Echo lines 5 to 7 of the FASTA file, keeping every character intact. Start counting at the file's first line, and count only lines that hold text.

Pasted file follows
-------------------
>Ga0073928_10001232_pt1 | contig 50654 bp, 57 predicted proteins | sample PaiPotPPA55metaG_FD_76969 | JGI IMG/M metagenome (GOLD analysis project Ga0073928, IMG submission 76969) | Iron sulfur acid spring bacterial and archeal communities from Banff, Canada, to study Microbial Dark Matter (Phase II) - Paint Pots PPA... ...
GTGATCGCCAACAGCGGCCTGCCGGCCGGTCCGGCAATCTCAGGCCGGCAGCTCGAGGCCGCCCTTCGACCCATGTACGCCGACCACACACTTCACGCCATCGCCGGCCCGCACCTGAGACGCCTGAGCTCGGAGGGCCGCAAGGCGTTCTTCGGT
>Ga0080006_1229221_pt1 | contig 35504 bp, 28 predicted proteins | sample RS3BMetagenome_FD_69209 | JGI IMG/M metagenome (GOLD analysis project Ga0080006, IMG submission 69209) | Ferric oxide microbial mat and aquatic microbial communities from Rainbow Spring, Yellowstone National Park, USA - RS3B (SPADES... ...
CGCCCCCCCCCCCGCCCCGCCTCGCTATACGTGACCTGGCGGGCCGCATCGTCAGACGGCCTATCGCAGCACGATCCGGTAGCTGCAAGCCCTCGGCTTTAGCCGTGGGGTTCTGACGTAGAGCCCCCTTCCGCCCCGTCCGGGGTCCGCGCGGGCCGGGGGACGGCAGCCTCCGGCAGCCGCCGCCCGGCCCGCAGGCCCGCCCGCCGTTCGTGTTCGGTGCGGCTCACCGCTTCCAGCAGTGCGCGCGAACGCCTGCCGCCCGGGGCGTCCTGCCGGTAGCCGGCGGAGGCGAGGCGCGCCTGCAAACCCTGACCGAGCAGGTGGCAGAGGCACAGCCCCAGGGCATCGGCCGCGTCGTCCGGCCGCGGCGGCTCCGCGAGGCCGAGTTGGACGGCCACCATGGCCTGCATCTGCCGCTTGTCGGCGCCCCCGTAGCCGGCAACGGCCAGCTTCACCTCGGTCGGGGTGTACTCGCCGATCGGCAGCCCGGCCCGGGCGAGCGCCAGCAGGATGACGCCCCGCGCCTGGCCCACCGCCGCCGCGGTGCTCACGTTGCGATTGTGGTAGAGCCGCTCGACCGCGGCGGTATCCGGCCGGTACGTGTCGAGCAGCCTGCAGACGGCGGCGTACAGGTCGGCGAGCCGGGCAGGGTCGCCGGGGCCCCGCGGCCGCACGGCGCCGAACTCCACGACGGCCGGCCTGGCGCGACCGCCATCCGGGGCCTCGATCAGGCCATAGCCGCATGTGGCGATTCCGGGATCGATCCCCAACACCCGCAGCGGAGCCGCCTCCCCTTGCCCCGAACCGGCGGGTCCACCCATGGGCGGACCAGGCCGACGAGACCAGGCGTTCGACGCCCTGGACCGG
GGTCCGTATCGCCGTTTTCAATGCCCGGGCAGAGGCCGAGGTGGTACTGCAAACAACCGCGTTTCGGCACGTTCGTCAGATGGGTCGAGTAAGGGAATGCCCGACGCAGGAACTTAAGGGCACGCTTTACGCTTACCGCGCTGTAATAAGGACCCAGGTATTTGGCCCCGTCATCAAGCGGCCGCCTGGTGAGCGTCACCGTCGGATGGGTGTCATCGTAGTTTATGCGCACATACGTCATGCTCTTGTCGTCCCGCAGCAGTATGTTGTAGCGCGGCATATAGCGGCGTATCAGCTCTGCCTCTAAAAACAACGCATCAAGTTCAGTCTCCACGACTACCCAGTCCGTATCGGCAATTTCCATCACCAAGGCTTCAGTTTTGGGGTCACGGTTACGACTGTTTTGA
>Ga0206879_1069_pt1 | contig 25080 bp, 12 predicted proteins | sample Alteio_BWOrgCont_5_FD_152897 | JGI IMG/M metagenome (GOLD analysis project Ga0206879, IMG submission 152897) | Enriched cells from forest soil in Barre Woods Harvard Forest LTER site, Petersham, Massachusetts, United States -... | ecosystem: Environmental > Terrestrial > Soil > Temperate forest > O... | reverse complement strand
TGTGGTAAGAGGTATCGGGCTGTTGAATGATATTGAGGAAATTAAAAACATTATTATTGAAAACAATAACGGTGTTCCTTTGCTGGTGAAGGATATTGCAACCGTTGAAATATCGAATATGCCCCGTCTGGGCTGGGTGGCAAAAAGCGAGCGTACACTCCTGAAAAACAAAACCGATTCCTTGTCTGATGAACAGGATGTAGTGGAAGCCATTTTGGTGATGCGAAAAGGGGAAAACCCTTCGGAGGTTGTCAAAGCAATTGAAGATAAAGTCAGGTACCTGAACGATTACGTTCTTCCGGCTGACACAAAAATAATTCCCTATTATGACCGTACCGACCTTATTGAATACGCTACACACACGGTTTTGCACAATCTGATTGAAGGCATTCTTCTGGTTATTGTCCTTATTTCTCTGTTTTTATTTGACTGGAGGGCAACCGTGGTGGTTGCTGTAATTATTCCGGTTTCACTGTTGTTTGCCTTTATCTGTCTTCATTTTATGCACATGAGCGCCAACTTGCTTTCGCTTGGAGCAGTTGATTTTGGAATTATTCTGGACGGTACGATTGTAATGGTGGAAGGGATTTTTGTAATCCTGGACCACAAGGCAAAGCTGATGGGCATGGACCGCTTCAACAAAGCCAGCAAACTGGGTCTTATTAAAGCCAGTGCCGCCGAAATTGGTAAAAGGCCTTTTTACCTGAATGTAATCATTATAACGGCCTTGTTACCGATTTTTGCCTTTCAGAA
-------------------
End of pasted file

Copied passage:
GGTCCGTATCGCCGTTTTCAATGCCCGGGCAGAGGCCGAGGTGGTACTGCAAACAACCGCGTTTCGGCACGTTCGTCAGATGGGTCGAGTAAGGGAATGCCCGACGCAGGAACTTAAGGGCACGCTTTACGCTTACCGCGCTGTAATAAGGACCCAGGTATTTGGCCCCGTCATCAAGCGGCCGCCTGGTGAGCGTCACCGTCGGATGGGTGTCATCGTAGTTTATGCGCACATACGTCATGCTCTTGTCGTCCCGCAGCAGTATGTTGTAGCGCGGCATATAGCGGCGTATCAGCTCTGCCTCTAAAAACAACGCATCAAGTTCAGTCTCCACGACTACCCAGTCCGTATCGGCAATTTCCATCACCAAGGCTTCAGTTTTGGGGTCACGGTTACGACTGTTTTGA
>Ga0206879_1069_pt1 | contig 25080 bp, 12 predicted proteins | sample Alteio_BWOrgCont_5_FD_152897 | JGI IMG/M metagenome (GOLD analysis project Ga0206879, IMG submission 152897) | Enriched cells from forest soil in Barre Woods Harvard Forest LTER site, Petersham, Massachusetts, United States -... | ecosystem: Environmental > Terrestrial > Soil > Temperate forest > O... | reverse complement strand
TGTGGTAAGAGGTATCGGGCTGTTGAATGATATTGAGGAAATTAAAAACATTATTATTGAAAACAATAACGGTGTTCCTTTGCTGGTGAAGGATATTGCAACCGTTGAAATATCGAATATGCCCCGTCTGGGCTGGGTGGCAAAAAGCGAGCGTACACTCCTGAAAAACAAAACCGATTCCTTGTCTGATGAACAGGATGTAGTGGAAGCCATTTTGGTGATGCGAAAAGGGGAAAACCCTTCGGAGGTTGTCAAAGCAATTGAAGATAAAGTCAGGTACCTGAACGATTACGTTCTTCCGGCTGACACAAAAATAATTCCCTATTATGACCGTACCGACCTTATTGAATACGCTACACACACGGTTTTGCACAATCTGATTGAAGGCATTCTTCTGGTTATTGTCCTTATTTCTCTGTTTTTATTTGACTGGAGGGCAACCGTGGTGGTTGCTGTAATTATTCCGGTTTCACTGTTGTTTGCCTTTATCTGTCTTCATTTTATGCACATGAGCGCCAACTTGCTTTCGCTTGGAGCAGTTGATTTTGGAATTATTCTGGACGGTACGATTGTAATGGTGGAAGGGATTTTTGTAATCCTGGACCACAAGGCAAAGCTGATGGGCATGGACCGCTTCAACAAAGCCAGCAAACTGGGTCTTATTAAAGCCAGTGCCGCCGAAATTGGTAAAAGGCCTTTTTACCTGAATGTAATCATTATAACGGCCTTGTTACCGATTTTTGCCTTTCAGAA